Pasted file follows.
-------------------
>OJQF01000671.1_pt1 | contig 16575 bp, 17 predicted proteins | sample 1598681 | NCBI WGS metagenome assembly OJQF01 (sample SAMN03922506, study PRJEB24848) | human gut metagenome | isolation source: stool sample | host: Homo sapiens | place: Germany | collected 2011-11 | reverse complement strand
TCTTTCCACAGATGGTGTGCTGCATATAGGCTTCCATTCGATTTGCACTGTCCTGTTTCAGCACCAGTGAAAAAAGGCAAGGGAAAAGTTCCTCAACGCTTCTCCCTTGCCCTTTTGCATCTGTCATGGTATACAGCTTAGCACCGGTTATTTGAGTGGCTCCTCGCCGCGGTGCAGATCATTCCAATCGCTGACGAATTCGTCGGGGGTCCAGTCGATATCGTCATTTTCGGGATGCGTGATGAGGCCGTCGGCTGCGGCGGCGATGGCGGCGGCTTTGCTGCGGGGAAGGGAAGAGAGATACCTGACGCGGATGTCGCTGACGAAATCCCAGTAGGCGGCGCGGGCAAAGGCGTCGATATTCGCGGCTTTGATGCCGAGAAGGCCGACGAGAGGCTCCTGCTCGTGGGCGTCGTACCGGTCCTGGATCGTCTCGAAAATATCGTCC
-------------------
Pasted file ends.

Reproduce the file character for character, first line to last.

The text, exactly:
>OJQF01000671.1_pt1 | contig 16575 bp, 17 predicted proteins | sample 1598681 | NCBI WGS metagenome assembly OJQF01 (sample SAMN03922506, study PRJEB24848) | human gut metagenome | isolation source: stool sample | host: Homo sapiens | place: Germany | collected 2011-11 | reverse complement strand
TCTTTCCACAGATGGTGTGCTGCATATAGGCTTCCATTCGATTTGCACTGTCCTGTTTCAGCACCAGTGAAAAAAGGCAAGGGAAAAGTTCCTCAACGCTTCTCCCTTGCCCTTTTGCATCTGTCATGGTATACAGCTTAGCACCGGTTATTTGAGTGGCTCCTCGCCGCGGTGCAGATCATTCCAATCGCTGACGAATTCGTCGGGGGTCCAGTCGATATCGTCATTTTCGGGATGCGTGATGAGGCCGTCGGCTGCGGCGGCGATGGCGGCGGCTTTGCTGCGGGGAAGGGAAGAGAGATACCTGACGCGGATGTCGCTGACGAAATCCCAGTAGGCGGCGCGGGCAAAGGCGTCGATATTCGCGGCTTTGATGCCGAGAAGGCCGACGAGAGGCTCCTGCTCGTGGGCGTCGTACCGGTCCTGGATCGTCTCGAAAATATCGTCC